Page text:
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    Isaac Asimov's 50-Year-Old Prediction for 2014 Is Viral and All Wrong

    Written by

    Brian Merchant

    Senior Editor

    Asimov in a 1983 Radio Shack ad. Image via Redditpics

    That we can effortlessly peruse humankind's vast archive of predictions is one of the tiny thrills of the internet. It's funny and vindicating when the great asses of the past get it wrong and a little exhilarating and eerie when the goodly prescient get it right.

    So the internet has obviously exalted over noted non-ass Isaac Asimov's vision for 2014, which he articulated in New York Times opinion piece in 1964. The sci-fi writer imagined visiting the 2014 World Fair, and the global culture and economy the exhibits might reflect. NPR called his many predictions, which range from cordless smart telephones, to robots running our leisure society, to machine-cooked 'automeals', "right on." Business Insider called the forecast "spot on." The Huffington Post called the projections "eerily accurate." 

    The only thing is, they're not.

    Taken as a whole, Asimov's vision for 2014 is wildly off. It's just that 'Genius predicted the future 50 years ago' makes for a great article hook. Asimov does hit a couple of his predictions pretty close to home: He ballparked the world population (6.5 billion); he anticipated automated cars ("vehicles with 'robot brains'"); and he seems to have described the current smartphone/tablet craze ("sight-sound" telephones that "can be used not only to see the people you call but also for studying documents and photographs and reading passages from books.")

    But he also thought we'd have a colony on the moon, be living under a global population control regime, eating at multi-flavored algae bars, and letting machines prepare us personalized meals. Most divergent of all, he believed that increasing automatization of labor would spawn not inequality or joblessness, but spiritual malaise. Here's the concluding section of his essay:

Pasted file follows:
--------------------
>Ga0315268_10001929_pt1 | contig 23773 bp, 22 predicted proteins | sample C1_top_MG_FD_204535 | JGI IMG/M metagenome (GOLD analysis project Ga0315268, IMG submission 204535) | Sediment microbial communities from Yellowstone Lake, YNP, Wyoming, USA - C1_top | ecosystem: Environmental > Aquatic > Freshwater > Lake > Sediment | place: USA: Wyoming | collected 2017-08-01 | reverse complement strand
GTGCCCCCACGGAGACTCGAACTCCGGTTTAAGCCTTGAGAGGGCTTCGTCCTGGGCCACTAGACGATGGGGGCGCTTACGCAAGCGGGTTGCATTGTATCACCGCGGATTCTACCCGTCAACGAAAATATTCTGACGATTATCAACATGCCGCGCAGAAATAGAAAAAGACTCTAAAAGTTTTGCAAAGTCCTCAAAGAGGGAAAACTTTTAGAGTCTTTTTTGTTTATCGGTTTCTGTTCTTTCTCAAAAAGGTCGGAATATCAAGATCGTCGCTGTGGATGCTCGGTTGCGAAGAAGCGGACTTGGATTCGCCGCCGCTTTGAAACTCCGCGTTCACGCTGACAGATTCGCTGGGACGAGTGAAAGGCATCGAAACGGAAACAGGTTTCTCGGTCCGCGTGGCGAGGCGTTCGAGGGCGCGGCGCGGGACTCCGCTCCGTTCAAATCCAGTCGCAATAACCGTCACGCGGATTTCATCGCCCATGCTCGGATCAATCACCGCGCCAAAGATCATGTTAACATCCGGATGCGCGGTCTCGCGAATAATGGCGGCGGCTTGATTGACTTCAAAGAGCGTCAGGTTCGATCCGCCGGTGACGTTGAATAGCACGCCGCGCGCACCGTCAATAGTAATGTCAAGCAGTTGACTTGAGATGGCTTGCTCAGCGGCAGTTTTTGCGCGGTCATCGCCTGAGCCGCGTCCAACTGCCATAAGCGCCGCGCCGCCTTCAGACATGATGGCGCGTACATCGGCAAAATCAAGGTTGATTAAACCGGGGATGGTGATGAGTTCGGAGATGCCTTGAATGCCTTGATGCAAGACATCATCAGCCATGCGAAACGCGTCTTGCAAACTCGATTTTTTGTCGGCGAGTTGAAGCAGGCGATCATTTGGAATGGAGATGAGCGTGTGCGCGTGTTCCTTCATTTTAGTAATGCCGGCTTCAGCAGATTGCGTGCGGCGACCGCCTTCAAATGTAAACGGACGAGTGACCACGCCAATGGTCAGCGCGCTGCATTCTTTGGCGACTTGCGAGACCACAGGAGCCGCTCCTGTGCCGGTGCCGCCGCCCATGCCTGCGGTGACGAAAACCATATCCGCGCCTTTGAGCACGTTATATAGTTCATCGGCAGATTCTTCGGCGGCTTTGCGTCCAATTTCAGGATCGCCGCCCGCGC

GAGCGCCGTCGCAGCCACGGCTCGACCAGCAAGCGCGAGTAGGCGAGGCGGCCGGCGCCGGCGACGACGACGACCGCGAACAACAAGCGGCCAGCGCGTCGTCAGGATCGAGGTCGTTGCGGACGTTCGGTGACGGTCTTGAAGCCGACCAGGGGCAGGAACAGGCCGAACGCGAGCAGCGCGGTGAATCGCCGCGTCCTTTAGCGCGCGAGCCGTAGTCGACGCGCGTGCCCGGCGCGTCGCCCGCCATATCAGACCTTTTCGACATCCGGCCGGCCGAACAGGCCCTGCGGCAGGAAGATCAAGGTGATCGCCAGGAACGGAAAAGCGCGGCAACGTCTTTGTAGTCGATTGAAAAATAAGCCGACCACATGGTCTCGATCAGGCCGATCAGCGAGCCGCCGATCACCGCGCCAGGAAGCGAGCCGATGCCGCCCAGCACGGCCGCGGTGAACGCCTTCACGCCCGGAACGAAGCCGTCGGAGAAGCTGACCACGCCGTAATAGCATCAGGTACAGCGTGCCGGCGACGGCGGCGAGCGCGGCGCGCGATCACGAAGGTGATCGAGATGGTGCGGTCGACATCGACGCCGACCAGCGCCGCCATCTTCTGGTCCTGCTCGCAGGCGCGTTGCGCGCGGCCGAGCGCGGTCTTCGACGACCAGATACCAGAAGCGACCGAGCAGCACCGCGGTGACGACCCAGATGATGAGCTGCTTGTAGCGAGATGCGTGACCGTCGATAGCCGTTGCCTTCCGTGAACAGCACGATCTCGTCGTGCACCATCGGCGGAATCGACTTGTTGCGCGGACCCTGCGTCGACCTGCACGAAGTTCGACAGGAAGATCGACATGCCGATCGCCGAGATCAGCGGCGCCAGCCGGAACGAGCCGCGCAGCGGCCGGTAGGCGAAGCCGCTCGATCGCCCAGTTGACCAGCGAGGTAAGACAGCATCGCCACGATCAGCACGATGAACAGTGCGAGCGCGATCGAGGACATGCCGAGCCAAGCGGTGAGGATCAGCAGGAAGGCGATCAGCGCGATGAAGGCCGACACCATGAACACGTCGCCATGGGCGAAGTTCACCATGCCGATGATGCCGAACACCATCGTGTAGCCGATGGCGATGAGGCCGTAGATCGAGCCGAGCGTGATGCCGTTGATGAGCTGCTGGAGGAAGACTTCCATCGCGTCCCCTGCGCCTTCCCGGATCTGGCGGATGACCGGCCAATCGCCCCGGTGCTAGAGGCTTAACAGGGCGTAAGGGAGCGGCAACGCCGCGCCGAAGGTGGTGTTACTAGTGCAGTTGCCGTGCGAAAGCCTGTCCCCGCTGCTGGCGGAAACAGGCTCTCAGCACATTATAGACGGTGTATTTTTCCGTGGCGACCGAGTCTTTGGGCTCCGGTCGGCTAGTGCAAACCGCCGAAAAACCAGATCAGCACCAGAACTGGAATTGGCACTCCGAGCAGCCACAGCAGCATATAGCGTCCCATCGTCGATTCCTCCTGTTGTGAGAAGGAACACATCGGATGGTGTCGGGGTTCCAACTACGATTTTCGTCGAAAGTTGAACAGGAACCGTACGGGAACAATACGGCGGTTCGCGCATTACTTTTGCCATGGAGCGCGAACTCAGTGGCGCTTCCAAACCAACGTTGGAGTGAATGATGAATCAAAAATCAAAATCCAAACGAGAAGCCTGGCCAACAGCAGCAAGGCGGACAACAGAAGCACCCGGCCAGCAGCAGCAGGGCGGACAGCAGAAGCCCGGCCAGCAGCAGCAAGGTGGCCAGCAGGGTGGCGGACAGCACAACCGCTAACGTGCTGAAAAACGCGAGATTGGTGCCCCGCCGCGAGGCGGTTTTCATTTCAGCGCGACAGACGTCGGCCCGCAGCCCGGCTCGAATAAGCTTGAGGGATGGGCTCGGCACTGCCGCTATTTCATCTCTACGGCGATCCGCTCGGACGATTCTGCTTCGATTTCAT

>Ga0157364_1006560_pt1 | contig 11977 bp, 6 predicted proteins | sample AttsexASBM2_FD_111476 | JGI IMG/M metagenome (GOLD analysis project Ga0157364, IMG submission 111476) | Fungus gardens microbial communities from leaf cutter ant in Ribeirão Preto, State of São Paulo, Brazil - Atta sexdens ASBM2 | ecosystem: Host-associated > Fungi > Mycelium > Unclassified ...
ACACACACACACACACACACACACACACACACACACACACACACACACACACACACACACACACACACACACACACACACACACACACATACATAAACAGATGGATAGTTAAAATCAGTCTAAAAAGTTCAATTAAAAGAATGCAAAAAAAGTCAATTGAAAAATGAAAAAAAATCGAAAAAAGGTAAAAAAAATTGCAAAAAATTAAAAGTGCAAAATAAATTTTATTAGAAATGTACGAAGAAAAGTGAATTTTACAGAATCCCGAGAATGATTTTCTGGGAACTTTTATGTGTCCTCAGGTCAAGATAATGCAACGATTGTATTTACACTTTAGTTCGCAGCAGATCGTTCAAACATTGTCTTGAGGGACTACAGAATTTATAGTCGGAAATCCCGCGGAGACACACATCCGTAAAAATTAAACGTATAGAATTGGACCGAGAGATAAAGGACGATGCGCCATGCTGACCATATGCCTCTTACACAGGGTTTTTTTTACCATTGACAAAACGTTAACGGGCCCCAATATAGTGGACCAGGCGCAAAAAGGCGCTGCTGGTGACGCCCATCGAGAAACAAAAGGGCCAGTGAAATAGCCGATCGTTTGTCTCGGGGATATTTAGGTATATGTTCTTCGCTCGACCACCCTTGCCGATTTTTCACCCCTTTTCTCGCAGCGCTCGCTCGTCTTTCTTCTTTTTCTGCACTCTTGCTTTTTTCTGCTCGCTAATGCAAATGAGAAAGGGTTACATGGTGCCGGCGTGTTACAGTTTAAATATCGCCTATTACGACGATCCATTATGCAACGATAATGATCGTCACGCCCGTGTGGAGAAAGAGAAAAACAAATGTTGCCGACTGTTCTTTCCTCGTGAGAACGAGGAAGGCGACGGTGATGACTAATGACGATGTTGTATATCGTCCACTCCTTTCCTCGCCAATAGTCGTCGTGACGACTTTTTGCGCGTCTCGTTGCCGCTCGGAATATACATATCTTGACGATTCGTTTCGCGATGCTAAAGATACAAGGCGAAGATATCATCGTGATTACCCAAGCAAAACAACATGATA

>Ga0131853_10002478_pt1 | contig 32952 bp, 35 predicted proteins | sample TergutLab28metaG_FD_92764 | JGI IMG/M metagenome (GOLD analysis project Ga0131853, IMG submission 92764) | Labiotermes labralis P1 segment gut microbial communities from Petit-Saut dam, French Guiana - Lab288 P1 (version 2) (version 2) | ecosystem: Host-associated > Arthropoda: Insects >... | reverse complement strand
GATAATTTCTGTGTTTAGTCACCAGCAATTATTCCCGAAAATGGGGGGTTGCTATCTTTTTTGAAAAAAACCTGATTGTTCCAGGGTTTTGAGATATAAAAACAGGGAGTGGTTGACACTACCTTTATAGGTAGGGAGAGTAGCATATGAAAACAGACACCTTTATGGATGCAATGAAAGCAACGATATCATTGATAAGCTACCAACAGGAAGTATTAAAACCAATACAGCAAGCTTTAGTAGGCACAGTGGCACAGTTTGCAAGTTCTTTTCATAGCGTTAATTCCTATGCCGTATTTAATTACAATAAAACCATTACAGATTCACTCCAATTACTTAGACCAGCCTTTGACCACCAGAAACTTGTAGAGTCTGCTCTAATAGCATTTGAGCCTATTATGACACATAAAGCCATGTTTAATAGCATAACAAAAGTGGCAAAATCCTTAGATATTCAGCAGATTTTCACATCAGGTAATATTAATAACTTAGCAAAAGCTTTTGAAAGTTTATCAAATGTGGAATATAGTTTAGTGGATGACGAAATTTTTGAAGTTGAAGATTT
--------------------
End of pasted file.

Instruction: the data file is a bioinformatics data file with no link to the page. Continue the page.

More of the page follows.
... mankind will suffer badly from the disease of boredom, a disease spreading more widely each year and growing in intensity. This will have serious mental, emotional and sociological consequences, and I dare say that psychiatry will be far and away the most important medical specialty in 2014. The lucky few who can be involved in creative work of any sort will be the true elite of mankind, for they alone will do more than serve a machine.

    Indeed, the most somber speculation I can make about A.D. 2014 is that in a society of enforced leisure, the most glorious single word in the vocabulary will have become work!

    Asimov imagined that humanity would decide to distribute the wealth accrued by the automatons, and the problem wouldn't be lost capital for workers, but lost meaning. Of course, in reality, it's both—and therefore a much, much bleaker scenario.

    Now, picking apart Asimov's predictions and tallying up the wrongs and the rights is missing the point. To treat Asimov's essay as a spate of Nostradamus-style prophecies is to misunderstand its aim; as with most good sci-fi, the important part is how it reflects on the present in which it was written. 

    In this case, Asimov was doing his pontificating in the wake of the comparatively financially egalitarian era of the New Deal, on the heels of LBJ's Great Society. He'd just returned from the 1964 World Fair, and was a little disappointed in the lack of far future foresight. Meanwhile, income inequality wasn't the problem it would become in subsequent decades. And in keeping with the relatively robust social programs of the day, it's not hard to see how Asimov would extrapolate that we'd have the decency to provide a strong safety net for the "machine tenders" instead of merely allowing their wages to evaporate. But that's what we've done, and there's no "society of enforced leisure" to be found.

    Still, the resolutely optimistic Asimov had apparently revised his previous vision of how robots and humans would intersect: For most of his famed I, Robot series, manufacturing robots aren't allowed on Earth at all, because the labor unions, who indeed feared they'd be replaced by automatons, were too powerful. Once again, not quite the way things played out.  

    We pick and choose the past predictions we like in accordance to their resonance, not their correctness—if we'd spent 2013 talking about algae bars and not Google cars, we'd still be forwarding Asimov's article. But we can still use the predictions, we just need to think a bit harder about where they're coming from and why they haven't come to pass. Sure, Asimov foreshadowed a couple of gadgets, and that's pretty fun. But more importantly, he reminds us that there was a time when scientific optimism and social egalitarianism helped build a pretty idealistic vision of the future—and if we're willing to do some heavy tinkering, it might technologically be within our grasp.